A cat drinking from a bowl.

Water is essential for life as we know it. From the tiniest plant to animals like elephants, we would be nothing without water. 

Most of our clients at Oakhurst Veterinary Hospital have a good understanding about how important water is to their pets as well. It can make you a little crazy, though, to know exactly how much is enough and what too much water intake looks like. We are here to help calm your concerns.

Is My Pet Drinking Enough?

Our team commonly gets asked if a particular pet is drinking enough water. Owners often worry about this, but in most cases when we look into the issue, pets by and large keep themselves well hydrated. 

It’s an important question, though! About 70% of our bodies are composed of water, and water is an essential component of almost every biological process imaginable. 

In general, dogs and cats should drink about one ounce of water per pound of body weight a day. So, a 10-pound cat should be taking in about 10 ounces of water, while a 60-pound dog should drink closer to 60 ounces (two quarts).

It gets a little more complicated, though, when you start to take into account environmental conditions and the feeding of canned food. A dog in a cool climate who eats a can of food daily is going to need much less water than one who is in a hot, humid environment who eats only kibble.

Puppies and kittens, in general, consume more water. They need more with their faster metabolism and growth! 

Pets may need to drink more water if they are hot, exercising a lot, or medically need to stay hydrated (such as for cats with urinary issues or pets with kidney disease).

Encourage your pet’s drinking habits by:

  • Providing fresh, room temperature water at all times
  • Using running water sources like drinking fountains
  • Washing bowls often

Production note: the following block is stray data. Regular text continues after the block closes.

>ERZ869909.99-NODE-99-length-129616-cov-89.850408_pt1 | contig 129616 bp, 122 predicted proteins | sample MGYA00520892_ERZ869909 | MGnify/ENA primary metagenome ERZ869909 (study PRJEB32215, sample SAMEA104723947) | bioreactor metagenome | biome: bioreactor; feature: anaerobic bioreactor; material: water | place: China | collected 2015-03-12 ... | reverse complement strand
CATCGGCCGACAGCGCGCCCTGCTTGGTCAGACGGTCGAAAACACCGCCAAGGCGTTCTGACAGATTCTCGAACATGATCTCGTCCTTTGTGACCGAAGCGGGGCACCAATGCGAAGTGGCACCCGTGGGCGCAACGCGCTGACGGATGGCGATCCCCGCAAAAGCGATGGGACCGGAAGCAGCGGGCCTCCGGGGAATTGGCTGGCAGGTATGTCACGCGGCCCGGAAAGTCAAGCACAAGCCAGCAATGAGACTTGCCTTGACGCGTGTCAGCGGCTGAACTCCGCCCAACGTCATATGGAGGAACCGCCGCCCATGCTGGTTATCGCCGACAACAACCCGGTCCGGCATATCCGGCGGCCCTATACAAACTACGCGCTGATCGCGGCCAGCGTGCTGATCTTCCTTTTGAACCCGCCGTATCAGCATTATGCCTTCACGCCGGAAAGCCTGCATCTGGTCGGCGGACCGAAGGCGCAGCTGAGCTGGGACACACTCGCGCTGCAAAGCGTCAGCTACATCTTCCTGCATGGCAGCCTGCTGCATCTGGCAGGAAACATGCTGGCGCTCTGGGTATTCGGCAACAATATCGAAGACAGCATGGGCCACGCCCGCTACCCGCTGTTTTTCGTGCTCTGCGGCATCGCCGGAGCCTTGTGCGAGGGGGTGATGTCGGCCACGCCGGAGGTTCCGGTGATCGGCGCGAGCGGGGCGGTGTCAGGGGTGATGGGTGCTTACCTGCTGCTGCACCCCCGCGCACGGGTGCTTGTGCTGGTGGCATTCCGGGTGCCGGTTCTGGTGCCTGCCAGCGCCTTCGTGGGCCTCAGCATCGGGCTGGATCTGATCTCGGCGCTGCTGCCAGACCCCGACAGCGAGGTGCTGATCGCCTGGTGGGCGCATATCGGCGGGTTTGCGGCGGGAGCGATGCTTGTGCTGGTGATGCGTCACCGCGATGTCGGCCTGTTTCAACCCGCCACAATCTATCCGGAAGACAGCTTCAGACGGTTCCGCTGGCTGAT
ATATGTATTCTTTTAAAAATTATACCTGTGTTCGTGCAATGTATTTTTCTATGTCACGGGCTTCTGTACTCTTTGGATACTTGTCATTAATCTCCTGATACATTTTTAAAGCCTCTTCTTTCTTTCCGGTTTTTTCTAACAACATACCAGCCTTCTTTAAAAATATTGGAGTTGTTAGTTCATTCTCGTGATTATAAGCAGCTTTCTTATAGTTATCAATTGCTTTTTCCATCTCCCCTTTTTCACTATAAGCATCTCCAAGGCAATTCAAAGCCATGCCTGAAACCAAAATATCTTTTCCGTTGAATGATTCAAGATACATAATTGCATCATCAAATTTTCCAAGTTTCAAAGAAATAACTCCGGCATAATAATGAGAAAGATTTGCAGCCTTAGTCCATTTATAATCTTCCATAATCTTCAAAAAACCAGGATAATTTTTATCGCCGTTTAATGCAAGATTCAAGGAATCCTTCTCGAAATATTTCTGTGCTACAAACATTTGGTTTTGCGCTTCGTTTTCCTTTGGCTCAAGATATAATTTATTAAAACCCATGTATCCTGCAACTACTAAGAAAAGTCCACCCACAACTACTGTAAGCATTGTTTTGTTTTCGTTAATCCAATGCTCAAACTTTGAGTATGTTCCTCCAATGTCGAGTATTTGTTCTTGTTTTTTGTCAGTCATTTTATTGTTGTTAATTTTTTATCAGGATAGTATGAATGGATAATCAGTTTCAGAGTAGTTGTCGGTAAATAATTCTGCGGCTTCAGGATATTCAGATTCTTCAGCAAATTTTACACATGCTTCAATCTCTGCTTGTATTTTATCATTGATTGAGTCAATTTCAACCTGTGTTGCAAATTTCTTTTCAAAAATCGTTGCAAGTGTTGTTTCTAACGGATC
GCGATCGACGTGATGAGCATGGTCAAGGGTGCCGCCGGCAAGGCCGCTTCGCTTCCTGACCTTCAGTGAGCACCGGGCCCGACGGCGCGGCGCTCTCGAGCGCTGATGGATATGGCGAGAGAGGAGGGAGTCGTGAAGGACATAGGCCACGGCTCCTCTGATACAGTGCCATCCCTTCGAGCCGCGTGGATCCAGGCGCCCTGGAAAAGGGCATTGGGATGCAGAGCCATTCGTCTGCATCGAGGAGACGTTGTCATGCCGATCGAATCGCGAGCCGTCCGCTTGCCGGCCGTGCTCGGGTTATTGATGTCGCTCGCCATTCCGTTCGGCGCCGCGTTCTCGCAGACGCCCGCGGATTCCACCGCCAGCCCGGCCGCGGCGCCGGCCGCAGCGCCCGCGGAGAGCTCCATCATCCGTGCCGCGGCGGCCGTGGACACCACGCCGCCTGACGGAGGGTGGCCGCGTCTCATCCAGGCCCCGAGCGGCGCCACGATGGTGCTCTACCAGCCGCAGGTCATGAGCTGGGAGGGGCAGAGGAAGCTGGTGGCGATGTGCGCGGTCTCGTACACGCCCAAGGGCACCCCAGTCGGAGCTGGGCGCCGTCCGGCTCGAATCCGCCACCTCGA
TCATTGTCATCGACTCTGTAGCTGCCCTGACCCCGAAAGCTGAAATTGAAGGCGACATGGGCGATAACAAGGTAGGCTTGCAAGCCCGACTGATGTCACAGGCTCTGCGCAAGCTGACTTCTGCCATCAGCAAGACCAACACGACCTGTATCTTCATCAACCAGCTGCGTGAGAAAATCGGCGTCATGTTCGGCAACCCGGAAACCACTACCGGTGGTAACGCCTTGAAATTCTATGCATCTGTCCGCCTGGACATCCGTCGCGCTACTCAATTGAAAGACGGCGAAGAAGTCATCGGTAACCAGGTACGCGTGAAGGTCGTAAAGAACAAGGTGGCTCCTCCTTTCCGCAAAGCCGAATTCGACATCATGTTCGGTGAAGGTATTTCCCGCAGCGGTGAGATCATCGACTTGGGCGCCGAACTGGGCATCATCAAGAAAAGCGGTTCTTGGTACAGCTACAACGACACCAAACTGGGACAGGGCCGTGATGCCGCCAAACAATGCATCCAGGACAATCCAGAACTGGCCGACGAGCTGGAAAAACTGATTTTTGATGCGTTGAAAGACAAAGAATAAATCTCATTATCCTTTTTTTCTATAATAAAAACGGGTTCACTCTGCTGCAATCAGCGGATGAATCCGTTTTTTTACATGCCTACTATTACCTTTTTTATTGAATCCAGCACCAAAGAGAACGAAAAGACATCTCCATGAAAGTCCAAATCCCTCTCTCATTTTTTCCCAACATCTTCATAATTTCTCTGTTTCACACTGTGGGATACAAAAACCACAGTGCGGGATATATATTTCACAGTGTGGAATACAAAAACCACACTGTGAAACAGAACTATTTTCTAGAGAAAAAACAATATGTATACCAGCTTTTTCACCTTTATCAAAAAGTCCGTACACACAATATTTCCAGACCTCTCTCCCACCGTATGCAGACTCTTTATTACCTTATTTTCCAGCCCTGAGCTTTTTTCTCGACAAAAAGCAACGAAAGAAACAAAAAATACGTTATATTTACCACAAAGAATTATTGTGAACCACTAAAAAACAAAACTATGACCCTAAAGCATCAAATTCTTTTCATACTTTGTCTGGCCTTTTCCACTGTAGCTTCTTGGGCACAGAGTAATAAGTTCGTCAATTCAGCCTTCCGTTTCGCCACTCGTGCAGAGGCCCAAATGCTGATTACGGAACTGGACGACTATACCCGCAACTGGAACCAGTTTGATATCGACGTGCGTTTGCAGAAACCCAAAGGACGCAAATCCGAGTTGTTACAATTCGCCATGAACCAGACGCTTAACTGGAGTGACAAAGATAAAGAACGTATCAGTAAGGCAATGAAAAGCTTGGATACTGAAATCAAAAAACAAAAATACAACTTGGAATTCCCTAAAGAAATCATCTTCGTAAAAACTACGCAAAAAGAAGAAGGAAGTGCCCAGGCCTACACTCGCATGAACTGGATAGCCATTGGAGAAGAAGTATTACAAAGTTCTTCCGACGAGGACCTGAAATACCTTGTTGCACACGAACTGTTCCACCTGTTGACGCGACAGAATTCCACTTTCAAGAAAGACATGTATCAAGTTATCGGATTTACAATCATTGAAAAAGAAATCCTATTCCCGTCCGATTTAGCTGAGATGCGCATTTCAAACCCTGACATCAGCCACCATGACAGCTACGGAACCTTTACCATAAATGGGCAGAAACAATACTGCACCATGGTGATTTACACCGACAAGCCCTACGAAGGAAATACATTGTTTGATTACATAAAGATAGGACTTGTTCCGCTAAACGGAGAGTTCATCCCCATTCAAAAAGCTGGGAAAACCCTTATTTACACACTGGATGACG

• Changing water locations to a quiet, undisturbed area
  • Using canned food
  • Providing water flavored with a little broth or tuna (offer plain as well)

A pet who is dehydrated may appear to have sunken, dull eyes, a dry tongue and mouth, and may have non-elastic skin. Dehydration is always a cause for concern. Please contact us immediately if you think your pet is dehydrated. 

Pet Drinking Habits:  When Is It Too Much? 

Drinking too much, on the other hand, tends to be a problem we see often. If your pet’s drinking habits are on the increase, called polydipsia, the water itself is not typically harmful. What is worrisome, though, is whatever is causing the uptick in water consumption. 

If your pet has just spent time outdoors on a warm day, or went for a run with you, of course they will need to drink more. If this change is persistent, though, it is cause for concern. 

Many disease processes can lead to increased water intake (and usually increased urination as a by-product). They tend to all be very different in terms of diagnosis and treatment. Possible causes of polydipsia (and polyuria) include:

Appropriate diagnostic testing is in order to get to the root of the problem and help. 

Water is an important component in the care of your pet. Paying attention to your pet’s drinking habits and alerting us to changes can be a very helpful tool when it comes to recognizing problems. Don’t take water for granted, it is essential for life.